World Netball Champion:
Peggy Castanada-Phillip Speaks

Peggy Castanada-Phillip
Peggy Castanada-Phillip
01 | 02 | 03 | 04 | 05 | 06 | Next > Reporters
Interview Recorded: March 19, 2006
Posted: March 10, 2007

On the 19th March, 2006, interviewed 1979 World Netball Champion team member Peggy Castanada-Phillip at her home in Sangre Grande. Peggy's career as a netball player started at the age of sixteen when she joined the Pan Am Marvellites Netball Team in 1969. Faced with her biggest challenge, to prove she was not only capable of becoming a netball player, but one of the best, Peggy took advantage of every opportunity to learn and play the game with utmost proficiency. As a result, she made the national team which shared the World Championship with Australia and New Zealand in 1979.

The entire team was awarded the Trinidad & Tobago Chaconia Gold Medal and the Trinidad and Tobago Netball Association was awarded a Trinidad and Tobago Hummingbird Gold Medal in 1979. To this day they remain the only Trinidad and Tobago team to have ever won a world title. One of Peggy's biggest concerns is the lack of respect for the sport as well as for people like herself who have contributed laboriously in its development.

TRINIVIEW.COM: Ms. Castanada, how long has it been since you stopped being a netball and basketball player?

PEGGY: I do not think I have really stopped playing because I played last season.

TRINIVIEW.COM: How old were you when you started playing?

PEGGY: Actually I started late because I did not play when I was in primary school; it was around 1968, when I was about fifteen years old. I started with basketball and then in 1969, I joined the Pan Am Marvellites Netball Team.

TRINIVIEW.COM: When you started playing, was it in Sangre Grande?

PEGGY: No, I started playing in Port of Spain. When I was attending the Arima New Government Primary School I asked the teacher to be on the squad. Normally the girls are bigger, and she said I was too short and obviously too plump. I was always big for my age in terms of size. After that I just looked on until my mother moved to Port of Spain where I was formally introduced to the game.

TRINIVIEW.COM: Who was responsible for that introduction?

PEGGY: It was a lady whose name I do not recall, but it was at a private secondary school. Following that introduction, the first formal coach that I had was a woman whose name was Margaret King. She was the coach of Progressive Education Institute and she was also a member of the Pan Am Marvellites Netball Team.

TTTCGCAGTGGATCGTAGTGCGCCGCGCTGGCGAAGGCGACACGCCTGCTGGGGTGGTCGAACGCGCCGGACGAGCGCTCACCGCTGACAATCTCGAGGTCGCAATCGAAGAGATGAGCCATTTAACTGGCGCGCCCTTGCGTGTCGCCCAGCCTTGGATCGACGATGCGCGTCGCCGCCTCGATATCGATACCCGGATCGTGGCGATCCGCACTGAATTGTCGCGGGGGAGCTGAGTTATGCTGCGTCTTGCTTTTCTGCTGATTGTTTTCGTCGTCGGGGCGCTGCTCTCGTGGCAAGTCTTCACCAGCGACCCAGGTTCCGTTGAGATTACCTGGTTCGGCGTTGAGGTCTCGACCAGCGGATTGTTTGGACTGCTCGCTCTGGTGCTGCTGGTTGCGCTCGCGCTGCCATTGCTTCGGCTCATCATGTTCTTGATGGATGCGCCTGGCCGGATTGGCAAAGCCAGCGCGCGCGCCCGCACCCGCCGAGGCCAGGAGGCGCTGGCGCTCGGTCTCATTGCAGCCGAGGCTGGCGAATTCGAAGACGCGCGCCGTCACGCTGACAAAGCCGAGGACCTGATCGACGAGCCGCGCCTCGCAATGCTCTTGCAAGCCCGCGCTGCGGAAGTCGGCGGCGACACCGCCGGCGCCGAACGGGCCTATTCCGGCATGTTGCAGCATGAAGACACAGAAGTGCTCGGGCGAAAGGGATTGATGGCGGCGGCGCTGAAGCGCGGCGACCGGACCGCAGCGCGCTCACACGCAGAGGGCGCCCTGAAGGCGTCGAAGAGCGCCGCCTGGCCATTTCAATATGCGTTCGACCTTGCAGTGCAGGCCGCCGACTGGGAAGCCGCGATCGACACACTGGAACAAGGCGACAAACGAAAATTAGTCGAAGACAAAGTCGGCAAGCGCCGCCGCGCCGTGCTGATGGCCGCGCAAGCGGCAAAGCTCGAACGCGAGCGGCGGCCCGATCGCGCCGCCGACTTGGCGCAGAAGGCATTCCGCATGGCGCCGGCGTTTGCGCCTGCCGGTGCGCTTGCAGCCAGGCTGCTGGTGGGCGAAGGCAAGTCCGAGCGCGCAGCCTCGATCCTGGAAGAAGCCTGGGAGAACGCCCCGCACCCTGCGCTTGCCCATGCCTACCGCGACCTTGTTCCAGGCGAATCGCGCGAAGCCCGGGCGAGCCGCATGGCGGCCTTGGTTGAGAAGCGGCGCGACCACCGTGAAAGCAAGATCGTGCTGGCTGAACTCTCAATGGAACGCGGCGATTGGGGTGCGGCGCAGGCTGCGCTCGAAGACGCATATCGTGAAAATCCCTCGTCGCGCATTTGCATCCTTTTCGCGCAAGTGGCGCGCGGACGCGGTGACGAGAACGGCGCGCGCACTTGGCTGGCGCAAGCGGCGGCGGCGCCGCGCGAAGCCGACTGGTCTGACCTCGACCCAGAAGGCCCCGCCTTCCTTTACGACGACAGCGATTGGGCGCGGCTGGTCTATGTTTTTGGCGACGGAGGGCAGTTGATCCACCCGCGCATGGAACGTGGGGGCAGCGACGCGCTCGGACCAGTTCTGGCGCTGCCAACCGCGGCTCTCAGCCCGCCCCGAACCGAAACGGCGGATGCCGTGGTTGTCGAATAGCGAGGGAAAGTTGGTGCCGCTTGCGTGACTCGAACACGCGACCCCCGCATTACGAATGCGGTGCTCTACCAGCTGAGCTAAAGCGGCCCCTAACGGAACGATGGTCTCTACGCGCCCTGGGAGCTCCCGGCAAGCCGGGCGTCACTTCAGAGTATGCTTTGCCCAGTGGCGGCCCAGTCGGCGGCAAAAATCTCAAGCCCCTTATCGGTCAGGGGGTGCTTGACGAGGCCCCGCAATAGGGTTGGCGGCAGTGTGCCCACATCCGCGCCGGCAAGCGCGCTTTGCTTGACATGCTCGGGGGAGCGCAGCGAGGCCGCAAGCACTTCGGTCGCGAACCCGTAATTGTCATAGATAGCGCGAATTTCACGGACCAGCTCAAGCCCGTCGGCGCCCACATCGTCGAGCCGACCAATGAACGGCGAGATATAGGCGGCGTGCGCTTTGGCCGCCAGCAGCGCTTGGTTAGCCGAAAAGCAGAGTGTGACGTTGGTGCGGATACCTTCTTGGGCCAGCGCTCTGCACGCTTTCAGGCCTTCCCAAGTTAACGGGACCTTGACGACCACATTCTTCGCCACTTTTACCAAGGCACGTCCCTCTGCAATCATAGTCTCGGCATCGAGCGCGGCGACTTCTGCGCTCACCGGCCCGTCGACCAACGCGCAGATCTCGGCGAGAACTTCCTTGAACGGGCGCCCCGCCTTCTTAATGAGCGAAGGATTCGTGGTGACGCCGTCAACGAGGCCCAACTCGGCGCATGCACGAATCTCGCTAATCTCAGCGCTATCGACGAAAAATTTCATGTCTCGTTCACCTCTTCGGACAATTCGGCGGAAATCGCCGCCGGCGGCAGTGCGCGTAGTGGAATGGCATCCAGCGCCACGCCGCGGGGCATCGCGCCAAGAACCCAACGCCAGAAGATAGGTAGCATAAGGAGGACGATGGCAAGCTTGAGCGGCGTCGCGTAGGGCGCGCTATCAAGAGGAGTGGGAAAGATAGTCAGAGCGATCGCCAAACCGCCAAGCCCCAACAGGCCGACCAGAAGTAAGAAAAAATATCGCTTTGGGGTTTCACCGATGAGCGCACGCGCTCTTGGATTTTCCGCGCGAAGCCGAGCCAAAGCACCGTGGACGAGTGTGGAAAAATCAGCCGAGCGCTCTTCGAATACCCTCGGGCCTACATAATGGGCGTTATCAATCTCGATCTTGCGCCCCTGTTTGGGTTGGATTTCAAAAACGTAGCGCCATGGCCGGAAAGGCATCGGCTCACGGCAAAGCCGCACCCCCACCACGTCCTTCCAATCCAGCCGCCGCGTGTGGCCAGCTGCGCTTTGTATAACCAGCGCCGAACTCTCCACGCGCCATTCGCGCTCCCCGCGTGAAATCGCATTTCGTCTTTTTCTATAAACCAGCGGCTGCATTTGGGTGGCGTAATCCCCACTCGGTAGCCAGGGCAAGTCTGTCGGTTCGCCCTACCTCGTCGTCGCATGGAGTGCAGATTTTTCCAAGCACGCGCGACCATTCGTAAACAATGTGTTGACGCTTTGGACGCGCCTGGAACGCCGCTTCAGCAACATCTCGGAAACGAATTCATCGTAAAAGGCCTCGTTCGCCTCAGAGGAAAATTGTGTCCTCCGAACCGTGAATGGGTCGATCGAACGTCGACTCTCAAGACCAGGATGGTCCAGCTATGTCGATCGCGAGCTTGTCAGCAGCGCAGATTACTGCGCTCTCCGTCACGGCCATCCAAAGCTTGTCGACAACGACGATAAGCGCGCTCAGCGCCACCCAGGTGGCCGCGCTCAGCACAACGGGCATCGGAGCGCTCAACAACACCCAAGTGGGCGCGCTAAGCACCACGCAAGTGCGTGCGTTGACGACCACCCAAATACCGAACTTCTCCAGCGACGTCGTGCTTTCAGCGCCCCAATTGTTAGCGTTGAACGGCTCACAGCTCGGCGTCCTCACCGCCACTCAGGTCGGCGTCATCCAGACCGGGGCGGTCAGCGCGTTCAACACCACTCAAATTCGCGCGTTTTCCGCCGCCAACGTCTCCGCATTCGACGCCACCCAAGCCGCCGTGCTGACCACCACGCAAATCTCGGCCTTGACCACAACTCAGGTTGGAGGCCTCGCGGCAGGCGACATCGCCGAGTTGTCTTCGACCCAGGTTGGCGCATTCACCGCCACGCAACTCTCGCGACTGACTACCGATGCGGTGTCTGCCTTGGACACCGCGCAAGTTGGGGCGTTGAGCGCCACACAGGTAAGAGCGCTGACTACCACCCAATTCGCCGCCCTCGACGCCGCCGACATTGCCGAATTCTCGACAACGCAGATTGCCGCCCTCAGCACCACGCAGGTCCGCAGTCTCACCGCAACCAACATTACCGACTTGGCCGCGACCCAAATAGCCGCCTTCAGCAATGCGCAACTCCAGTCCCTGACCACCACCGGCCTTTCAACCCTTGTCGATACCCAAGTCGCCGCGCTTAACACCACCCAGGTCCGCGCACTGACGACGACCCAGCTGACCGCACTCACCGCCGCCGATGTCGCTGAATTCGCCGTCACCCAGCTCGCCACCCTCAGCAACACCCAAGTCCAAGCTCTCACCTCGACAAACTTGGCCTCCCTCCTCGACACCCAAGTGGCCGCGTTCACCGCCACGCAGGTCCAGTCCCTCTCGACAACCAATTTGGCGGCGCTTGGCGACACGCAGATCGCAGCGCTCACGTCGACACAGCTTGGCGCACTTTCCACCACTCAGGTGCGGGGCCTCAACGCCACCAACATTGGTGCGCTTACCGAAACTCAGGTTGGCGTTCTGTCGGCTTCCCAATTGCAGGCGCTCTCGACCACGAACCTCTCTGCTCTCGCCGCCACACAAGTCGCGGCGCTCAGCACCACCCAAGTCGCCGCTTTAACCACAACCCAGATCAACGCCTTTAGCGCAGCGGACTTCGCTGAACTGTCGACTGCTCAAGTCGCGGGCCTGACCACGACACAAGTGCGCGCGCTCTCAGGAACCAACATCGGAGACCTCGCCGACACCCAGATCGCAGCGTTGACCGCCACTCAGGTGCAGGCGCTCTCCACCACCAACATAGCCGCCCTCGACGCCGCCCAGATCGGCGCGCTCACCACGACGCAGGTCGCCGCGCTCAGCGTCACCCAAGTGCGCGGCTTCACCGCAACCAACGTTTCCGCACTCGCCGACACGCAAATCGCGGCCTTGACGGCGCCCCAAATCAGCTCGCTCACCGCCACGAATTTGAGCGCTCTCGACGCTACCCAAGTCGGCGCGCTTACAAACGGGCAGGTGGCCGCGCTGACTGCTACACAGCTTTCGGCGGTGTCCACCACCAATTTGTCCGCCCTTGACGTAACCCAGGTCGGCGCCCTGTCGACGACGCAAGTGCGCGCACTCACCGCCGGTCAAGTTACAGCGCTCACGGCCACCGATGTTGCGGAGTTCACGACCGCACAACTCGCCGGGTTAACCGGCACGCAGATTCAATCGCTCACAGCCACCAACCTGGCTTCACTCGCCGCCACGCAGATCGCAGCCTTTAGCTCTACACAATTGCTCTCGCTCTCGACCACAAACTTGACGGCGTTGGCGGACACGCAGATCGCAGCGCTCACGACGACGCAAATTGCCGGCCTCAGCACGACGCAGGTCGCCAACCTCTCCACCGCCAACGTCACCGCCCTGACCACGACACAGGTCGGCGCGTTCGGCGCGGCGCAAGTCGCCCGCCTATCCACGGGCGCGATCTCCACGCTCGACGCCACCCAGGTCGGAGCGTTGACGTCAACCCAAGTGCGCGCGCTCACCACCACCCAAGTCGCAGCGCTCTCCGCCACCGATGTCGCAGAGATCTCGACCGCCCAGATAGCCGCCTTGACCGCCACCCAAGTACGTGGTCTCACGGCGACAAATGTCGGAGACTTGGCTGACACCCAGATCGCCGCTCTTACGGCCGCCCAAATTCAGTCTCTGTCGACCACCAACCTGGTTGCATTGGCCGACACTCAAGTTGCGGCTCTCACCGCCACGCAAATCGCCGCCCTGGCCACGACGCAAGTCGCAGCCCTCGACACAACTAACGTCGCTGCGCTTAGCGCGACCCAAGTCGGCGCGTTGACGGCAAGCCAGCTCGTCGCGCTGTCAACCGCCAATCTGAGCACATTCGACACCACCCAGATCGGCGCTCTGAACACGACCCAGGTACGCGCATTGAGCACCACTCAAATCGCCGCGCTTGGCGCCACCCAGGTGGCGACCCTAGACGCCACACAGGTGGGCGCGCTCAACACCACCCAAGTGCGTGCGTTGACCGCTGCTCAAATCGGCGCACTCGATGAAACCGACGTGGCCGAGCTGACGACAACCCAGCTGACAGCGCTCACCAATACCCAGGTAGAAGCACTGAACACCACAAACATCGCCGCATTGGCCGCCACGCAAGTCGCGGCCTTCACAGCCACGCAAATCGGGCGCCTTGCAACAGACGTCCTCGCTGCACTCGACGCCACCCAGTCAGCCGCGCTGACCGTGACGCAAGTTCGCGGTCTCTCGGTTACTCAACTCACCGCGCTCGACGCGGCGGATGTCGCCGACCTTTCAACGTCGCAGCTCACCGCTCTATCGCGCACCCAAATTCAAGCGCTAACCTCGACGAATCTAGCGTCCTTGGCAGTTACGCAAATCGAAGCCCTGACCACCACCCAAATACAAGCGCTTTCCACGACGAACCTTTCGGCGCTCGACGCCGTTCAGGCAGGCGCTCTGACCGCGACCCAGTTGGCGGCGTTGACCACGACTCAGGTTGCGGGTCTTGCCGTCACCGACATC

TRINIVIEW.COM: You were a goal shooter, how did you happen to play that position?

PEGGY: I think maybe when I started with the basketball group I was in, the basketball coach, Mr. Horace Cartey, was responsible for my accuracy. Mr. Cartey was a teacher and the coach of B.W.I.A. Sun Jets South East Juniors from behind the bridge. He also coached Lenny Guy, Ancil Pouchet and those guys. Before I met Mr. Cartey I always had a keen eye; maybe it was just luck. My mother had a keen eye and she was also keen in scoring. In the old days they played in Matura, but they didn't play much. I have two sisters, one who was in the army and one who is in the police force. Joanne, who is in the police force, said she played for a brief while with the police. Joanne played as a goal shooter. She was also very accurate on the shooting range. When my other sister Sharon was in the army, she was one of the best shooters. Sharon was also the best female recruit at the parade. Apparently the accuracy runs in the family. Maybe that is why I was able to shoot. I never played in any other position except for fun.

TRINIVIEW.COM: How long did you stay with the Pan Am Marvellites Netball Team?

PEGGY: Nearly my whole life... just barring maybe one year. Some of the players had left their jobs and went on to the Ministry of Sports. At that point we decided maybe we could try to bring out a team. But when we came up against our old clubs, the netball started getting hostile with envy and rivalry against each other with the same people with whom you were accustomed to playing with all your life. It became more and more difficult and we couldn't take it, so eventually we went back to our various clubs. That was just for one year. The team was called Net Aces with a few national players like Marcia Dim Soy, Sherril Peters, Eunice Pierre, Jennifer Frank, and Althea Thomas-Luces.

TRINIVIEW.COM: When did your national career start?

PEGGY: My national career started in 1972 when I was still in school.

TRINIVIEW.COM: What was it like for you?

PEGGY: I lost myself in netball because I wanted something to hold on to, coming out of the country and going into Port of Spain. I lived with my stepfather and sometimes it was difficult for me to get out so I used the sport as a vehicle to get out of the house.

TRINIVIEW.COM: How many times did you represent the national team?

PEGGY: I think I spent a period of eleven years on the team, from 1972 until 1983. I didn't represent the team in 1973, because I think they started going for tall players. It was around that time when Cyrenia Charles came on the scene. I started representing the team again from 1974 and never left until 1983. My life was just on hold with full commitment to the sport. There wasn't anytime for kids and marriage or building a house; I was married to the game. That is how it was with me. I made three world tournaments. One was in 1975, another one was in 1979 and my last tournament was in 1983. The fourth world tournament was in 1979 in Auckland, New Zealand, and the fifth tournament was also in 1979 in Trinidad, when we were joint champions with New Zealand and Australia. In 1983 I think we placed third in Singapore.


01 | 02 | 03 | 04 | 05 | 06 | Next >